An Ideal Husband by Oscar Wilde Literature Essay Example

Oscar Wilde was a writer of the transitional epoch, which was reflected in all aspects of his life and work. He became a person that expressed the spirit of Fin-de-Siecle. It was the time of the sudden change in the established beliefs and values as well as the emergence of new kinds of arts. Oscar Wilde’s works remain ambiguous and cause debates among critics, researchers, and authors of numerous books and critical articles. His writing is characterized by the use of permanent motifs, images, and techniques. At the same time, Oscar Wilde worked in a wide range of genres: poems, ballads, novels, fairy tales, and plays. His comedies are still popular among viewers and readers. They are funny, witty and, instructive. The purpose of the paper is to investigate the problems of Wilde’s comedy An Ideal Husband. This play has been recognized as one of the best dramatic works of the writer, even by those critics who did not consider Oscar Wilde a playwright of the high class. The range of issues on which the comedy is based is quite wide. The problems of the comedy are characterized by depth and relevance. In the play, the characters address a wide range of issues such as social life and politics, manners and morals, marriage and family. However, the ease with which the characters deal with troubles expresses special Oscar Wilde’s attitude to the norms of bourgeois society. Wilde did not want to take seriously the principles of this environment. He was very disrespectful towards its shrines, which he through his characters touched at every turn.

The play An Ideal Husband is one of the most famous comedies of Oscar Wilde. It was first performed in January 1895. The study of the problems of the comedy will help to prove that Oscar Wilde is a great playwright who, with his original paradoxical style, raised English drama to the next level.

Biography of Oscar Wilde

Oscar Wilde is a poet, playwright, and novelist, who most fully embodied the artistic principles of English aestheticism. Oscar Wilde was born in Dublin in 1854 in the family of Sir William Wilde, Dublin ophthalmologist. He was a very prominent figure. Wilde’s father wrote many books on geography, history, and medicine. However, people called him the dirtiest man in Ireland. Oscar’s mother, Jane Francesca Agnes, was a fine lady. In her tastes and manners, there was a tone of immoderate theatricality. In this insincere air, among fake smiles, adultery, theatrical postures, and words, Oscar Wilde grew up. Naturally, the parents gave their son, who came from the privileged class of the Irish, decent education. Oscar Wilde received classic humanitarian education. He studied at Trinity College in Dublin and College of St. Magdalena in Oxford. “When Wilde was still an undergraduate at Oxford, he had already succeeded in becoming an outstanding personality” (Aransaez 16). At Oxford, Wilde created himself. He developed a perfect English accent. After graduation, the future writer settled down in London. Wilde’s university professors, important figures in British culture, largely influenced the formation of his aesthetic views. With the help of his talent, wit, and ability to attract attention, Wilde quickly joined the social life of London. He performed the most necessary revolution for English society – a revolution in fashion. He appeared in personally invented mind-blowing costumes.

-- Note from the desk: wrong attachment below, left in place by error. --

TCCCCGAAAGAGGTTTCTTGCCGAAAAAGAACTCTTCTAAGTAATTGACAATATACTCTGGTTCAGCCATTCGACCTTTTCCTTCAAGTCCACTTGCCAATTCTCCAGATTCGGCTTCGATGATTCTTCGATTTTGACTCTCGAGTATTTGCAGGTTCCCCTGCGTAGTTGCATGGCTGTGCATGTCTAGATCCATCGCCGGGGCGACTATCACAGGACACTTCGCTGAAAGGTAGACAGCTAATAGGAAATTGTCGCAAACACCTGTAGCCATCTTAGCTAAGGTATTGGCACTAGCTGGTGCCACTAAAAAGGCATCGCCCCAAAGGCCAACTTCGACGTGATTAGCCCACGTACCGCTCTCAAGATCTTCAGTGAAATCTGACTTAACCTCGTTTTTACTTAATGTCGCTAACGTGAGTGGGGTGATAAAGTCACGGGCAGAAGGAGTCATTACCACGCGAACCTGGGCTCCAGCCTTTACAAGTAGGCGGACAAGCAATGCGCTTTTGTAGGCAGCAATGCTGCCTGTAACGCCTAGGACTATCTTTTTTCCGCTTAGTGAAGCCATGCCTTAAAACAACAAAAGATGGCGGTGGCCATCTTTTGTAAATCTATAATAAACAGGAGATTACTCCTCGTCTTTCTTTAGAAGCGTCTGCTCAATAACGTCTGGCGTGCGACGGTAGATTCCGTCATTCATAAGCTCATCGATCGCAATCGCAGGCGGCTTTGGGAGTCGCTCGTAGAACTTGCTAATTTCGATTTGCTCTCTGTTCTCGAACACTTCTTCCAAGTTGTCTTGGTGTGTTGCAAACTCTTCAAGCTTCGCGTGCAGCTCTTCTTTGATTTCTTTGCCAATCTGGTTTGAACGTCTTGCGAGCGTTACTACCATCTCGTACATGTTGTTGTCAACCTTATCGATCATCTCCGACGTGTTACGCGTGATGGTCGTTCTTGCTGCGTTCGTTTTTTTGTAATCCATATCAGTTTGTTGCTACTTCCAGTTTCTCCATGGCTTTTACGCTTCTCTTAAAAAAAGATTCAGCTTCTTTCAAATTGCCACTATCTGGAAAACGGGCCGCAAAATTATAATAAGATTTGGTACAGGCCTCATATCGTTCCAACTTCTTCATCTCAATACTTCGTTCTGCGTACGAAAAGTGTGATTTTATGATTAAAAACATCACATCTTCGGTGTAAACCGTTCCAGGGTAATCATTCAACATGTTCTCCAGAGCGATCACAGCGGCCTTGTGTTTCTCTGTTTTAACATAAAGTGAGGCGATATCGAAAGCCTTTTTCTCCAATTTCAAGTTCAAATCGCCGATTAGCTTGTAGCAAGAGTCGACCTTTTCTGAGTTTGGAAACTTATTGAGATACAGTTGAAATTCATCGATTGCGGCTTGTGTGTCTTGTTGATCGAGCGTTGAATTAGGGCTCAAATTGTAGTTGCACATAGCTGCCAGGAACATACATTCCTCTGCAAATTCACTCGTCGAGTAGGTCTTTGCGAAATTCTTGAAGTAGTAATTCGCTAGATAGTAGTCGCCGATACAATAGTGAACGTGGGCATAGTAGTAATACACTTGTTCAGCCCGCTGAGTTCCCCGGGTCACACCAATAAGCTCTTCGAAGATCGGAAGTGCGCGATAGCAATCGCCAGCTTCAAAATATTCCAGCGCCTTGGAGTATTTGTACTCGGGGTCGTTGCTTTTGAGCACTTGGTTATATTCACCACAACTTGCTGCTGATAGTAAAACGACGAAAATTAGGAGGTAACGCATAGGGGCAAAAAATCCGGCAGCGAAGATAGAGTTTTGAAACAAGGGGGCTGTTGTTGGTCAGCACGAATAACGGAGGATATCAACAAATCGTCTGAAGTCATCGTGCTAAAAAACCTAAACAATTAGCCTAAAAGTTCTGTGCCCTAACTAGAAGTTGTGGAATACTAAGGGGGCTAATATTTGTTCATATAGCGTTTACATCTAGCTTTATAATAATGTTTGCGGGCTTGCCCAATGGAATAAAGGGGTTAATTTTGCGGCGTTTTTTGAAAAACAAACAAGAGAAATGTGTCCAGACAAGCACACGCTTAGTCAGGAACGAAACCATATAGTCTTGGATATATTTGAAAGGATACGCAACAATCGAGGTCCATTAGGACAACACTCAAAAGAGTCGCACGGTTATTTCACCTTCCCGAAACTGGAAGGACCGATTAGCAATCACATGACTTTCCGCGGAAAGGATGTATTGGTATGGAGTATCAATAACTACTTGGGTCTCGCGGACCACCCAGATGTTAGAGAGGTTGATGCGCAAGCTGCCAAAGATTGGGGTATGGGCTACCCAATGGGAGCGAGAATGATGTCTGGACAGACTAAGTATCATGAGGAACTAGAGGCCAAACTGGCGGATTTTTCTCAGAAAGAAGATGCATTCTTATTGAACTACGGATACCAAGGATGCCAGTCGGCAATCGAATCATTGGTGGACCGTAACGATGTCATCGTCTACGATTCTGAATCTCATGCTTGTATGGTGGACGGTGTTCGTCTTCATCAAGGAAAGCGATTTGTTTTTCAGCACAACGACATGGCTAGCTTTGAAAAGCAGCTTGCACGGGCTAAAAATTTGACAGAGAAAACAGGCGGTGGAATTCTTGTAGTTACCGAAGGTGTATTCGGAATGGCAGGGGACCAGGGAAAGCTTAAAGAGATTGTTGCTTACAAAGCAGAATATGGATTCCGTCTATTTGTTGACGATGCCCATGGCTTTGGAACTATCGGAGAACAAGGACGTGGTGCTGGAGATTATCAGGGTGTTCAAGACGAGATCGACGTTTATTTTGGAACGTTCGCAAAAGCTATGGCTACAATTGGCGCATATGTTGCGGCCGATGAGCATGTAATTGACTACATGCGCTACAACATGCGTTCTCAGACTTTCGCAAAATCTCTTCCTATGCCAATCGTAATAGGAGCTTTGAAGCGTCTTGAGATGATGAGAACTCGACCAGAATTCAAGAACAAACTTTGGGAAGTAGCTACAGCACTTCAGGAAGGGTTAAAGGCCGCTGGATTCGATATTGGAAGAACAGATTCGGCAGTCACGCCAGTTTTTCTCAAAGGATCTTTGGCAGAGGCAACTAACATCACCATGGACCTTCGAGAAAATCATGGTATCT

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His first collection of poems was written in the spirit of the Pre-Raphaelites. It was published in 1881, shortly before Oscar Wilde went to lecture in North America. His lectures were extremely popular there. Posture and esthetic extremes of Oscar Wilde caught the public’s eye. Moreover, the irreconcilable protest was obviously based on the artist’s rigid position, taking into account the history of art, the conditions of its development, and the actual state.

After the marriage with Constance Lloyd in 1884, the writer published a series of storybooks for children, originally written for his sons. The next period of his life was very fruitful. He wrote many stories and worked as a journalist. In 1890, Wilde published the novel The Picture of Dorian Gray. After its release, the British critics wrote hundreds of slashing reviews, incriminating Oscar Wilde that the novel was written for the most depraved members of society and that the author sympathized with vice. In 1891, he published a collection of theoretical articles Intensions. In the articles, Wilde presented his symbol of faith to readers, his aesthetic doctrine. In the same year, he wrote a treatise The Soul of Man under Socialism, which rejected marriage, family, and private property. 1895 became very successful for Wilde’s creative progress. He wrote two brilliant works: An Ideal Husband and The Importance of Being Earnest. In the comedies, the art of Oscar Wilde as a witty conversationalist manifested itself in all brilliance. The dialogues are great. Newspapers called him the best contemporary playwright, praising his mind, originality, and perfection of style.

In 1891, Oscar Wilde became acquainted with Alfred Douglas. Oscar was in love with everything beautiful. He loved the young man too. However, Alfred Douglas was a spoiled aristocrat. Money and Douglas’s whim marked their relations. In the full sense of the word, Wilde supported Douglas. He allowed Alfred to rob himself, who separated him from his family and deprived him of the possibility to create. Douglas’s father took legal action against Oscar Wilde as he believed that he seduced Alfred. In 1895, on a charge of sodomy, Oscar Wilde was sentenced to two-year-imprisonment and hard labor. Prison broke Wilde completely. Relying on the financial support of close friends, released in May 1897, Wilde moved to France and changed his name. In France, he wrote a famous poem The Ballad of Reading Gaol under the pseudonym C.3.3. It was his prison number. The poem was the supreme and final poetic ascent of the priest of aesthetics. Oscar Wilde died in exile in France from acute meningitis caused by an ear infection November 30, 1900. Shortly before his death, Wilde said that he would not survive the XIX century. The British would not tolerate his continued presence.